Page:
Jacqui Burnes is a gallery co-director and illustrator from Melbourne. Vivacious, impassioned and community-spirited, her ethos revolves around bringing people in, opening doors—literally and metaphorically—to those making art, exhibiting art and experiencing art in new and exciting ways. Her ethos also revolves about lifting people up, in providing a space and a launch pad for young female artists whose practice may shy from the mainstream. I talked to Jacqui about her gallery, her penchant for black coffee and her ‘dream-future’ for female identifying artists.
To begin, you’re such a multi-faceted woman and woah—where does all the energy come from? Also, can you please introduce yourself?
I’m Jacqui Burnes, co-director of Enough Space and an illustrator/artist. I wear a lot of hats within both of those roles, and to be frank, I think 98% of that energy comes from black coffee. It’s also very easy to work hard when you love the work you do.
You are a co-director of Enough Space, a creative concept space and gallery, holding exhibitions, workshops, pop-up shops, installations and more. What inspired this project?
Enough transpired quite out of the blue. My good friend, and fellow co-director Laura Rose Main was given the opportunity to take over a space and I offered to come on board and help her with it. We had already known each other for a number of years and I had always wanted to curate a space like this but never really thought it would happen, or so soon. Enough was born early 2015 and launched that December.
Enough came out of a desire to see more support for the arts at the ground level – to become a staple south-side venue in Melbourne for accessible and interesting artistic endeavours. We were just two ladies who wanted to use our time and skills make this space a reality; so we did everything we could in our power (with a whole lot of midnight oil burned) to make it so.
Since you conceptualised Enough, have you experienced one/many of those ‘sit-back’ moments where you feel fulfilled and pretty chuffed by everything that surrounds you?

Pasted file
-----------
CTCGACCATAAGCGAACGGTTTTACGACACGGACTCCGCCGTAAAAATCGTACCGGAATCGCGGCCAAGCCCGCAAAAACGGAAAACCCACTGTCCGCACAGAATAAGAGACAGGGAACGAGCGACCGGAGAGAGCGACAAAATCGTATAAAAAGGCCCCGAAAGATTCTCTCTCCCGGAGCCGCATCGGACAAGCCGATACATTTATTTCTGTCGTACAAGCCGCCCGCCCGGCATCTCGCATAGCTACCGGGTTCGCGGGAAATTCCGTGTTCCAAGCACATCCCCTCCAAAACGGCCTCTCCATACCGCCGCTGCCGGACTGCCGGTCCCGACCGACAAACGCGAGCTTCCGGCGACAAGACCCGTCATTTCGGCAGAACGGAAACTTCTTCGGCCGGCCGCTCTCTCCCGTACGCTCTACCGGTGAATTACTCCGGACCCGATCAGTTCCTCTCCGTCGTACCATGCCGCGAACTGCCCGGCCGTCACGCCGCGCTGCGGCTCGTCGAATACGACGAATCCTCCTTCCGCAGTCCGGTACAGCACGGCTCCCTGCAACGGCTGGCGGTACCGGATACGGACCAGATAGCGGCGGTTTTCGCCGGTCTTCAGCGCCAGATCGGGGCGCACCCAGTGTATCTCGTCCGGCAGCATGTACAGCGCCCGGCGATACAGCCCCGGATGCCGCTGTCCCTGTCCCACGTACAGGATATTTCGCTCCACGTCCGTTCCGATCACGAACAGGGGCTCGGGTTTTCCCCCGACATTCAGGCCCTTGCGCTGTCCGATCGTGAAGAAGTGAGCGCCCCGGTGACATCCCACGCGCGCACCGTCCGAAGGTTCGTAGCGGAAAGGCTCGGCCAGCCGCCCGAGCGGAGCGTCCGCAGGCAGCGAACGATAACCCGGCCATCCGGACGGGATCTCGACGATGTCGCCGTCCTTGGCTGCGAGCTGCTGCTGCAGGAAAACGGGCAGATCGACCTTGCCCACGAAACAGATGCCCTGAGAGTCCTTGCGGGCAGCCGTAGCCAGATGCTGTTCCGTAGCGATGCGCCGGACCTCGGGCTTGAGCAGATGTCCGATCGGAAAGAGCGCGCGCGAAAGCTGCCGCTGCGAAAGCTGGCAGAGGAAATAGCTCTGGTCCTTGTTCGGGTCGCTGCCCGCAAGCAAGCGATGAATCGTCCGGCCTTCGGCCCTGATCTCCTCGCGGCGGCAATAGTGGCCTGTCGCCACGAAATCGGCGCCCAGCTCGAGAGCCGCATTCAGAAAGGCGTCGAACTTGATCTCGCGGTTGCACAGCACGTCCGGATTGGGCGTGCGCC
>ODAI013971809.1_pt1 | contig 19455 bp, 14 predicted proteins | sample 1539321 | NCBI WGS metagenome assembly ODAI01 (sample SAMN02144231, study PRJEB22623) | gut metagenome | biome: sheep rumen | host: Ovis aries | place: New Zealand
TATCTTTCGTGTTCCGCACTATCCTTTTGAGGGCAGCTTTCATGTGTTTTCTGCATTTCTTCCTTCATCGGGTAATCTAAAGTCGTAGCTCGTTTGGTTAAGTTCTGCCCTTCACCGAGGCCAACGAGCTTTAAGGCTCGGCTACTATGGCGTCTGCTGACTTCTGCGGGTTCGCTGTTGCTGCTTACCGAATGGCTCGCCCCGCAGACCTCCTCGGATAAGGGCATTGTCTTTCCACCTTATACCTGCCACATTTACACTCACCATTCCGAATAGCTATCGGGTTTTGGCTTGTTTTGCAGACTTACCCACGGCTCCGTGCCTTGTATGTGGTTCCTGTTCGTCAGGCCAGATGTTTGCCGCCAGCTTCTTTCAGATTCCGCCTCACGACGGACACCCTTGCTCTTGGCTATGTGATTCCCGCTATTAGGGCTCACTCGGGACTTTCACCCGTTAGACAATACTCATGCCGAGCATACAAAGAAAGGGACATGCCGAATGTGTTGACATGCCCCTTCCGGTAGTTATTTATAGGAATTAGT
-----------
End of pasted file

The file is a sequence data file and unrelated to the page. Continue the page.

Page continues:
Constantly. I think the greatest ‘light bulb’ moment I get with Enough occurs on opening nights; that moment when the artist is finally able to breathe that sigh of relief and let the pride in their work wash over them. It’s a real honour to be able to help creatives realise their vision. Every time the workload seems overwhelming, this is an incredible motivation to keep doing the work we do.
As an esteemed illustrator, you also create your own art. Could you tell me a bit about it?
I’ve been drawing for a couple of years now, although it has taken a little bit of a backseat the last year as I’ve been focusing on the space. I’ve been lucky enough to be invited in a bunch of great shows over the years with many artists I admire and to be able to work on some really cool projects for various places and publications. My latest Tassel drawings are something I want to explore more this year, even just draw for me, and I’m also really keen to spend 2017 learning new skills I can apply to my practice.
How do your political and emotional inclinations inspire your projects? Where do you find the verve to enthuse change?
Personally, I think there needs to be more encouragement for artists to exhibit their work even at an amateur level, so I feel like this is my opportunity to get in at the ground level and help them to do that. This could be the one chance I get to actually promote the artists I love. Honestly, you just find the energy in your own personal ‘cool things’ reserve. I think Enough is one of the coolest things I will ever do and one of the most direct ways I will be able to help fellow artists, so when things come up, you just work around everything else to make it happen.
I also love that Enough can be a platform to amplify voices of people who don’t necessarily get that opportunity otherwise. For example, two shows we were incredibly proud to support with Enough were ‘Shark Week’ by Tsuno, a group show which raised money for the International Women’s Development Agency (among other women’s and female identifying charities) and ‘Out Of Reach,’ a group show curated by Victoria Hannan which raised money for the Asylum Seekers Resource Centre.
You also work as a shop-gal for an inner-city boutique. Age-old question: how do you find juggling your many creative pursuits with paying the bills?
I just fit a full-time paying job in there – I also don’t spend a lot of money on myself or go out much. As long as I go to my job, I can fit everything else around it and it’s seemed to work (for the most part) for me. I’m lucky I have a job I’ve been in for a few years now that works around these different things I am running around doing, and supportive friends who understand my availability.
In your opinion, what does your dream-future look like for female/female identifying artists? And what can we—the public—do to help you?
It’s pretty simple, really: Support women in the arts. Support marginalised people in the arts. Support young people in the arts. Basically, fob off everyone who has been given the upper hand traditionally. I really feel like artists have one of the hardest jobs in the world – and if we love to view and enjoy art, we have to really do our part to make it accessible for all and help and support each other to get it out there. I know so many kick ass women and people who are just making a name for themselves by carving out their own place in the scene. It’s incredibly inspiring to be part of that community and I want to just focus on doing my best to contribute meaningfully to that.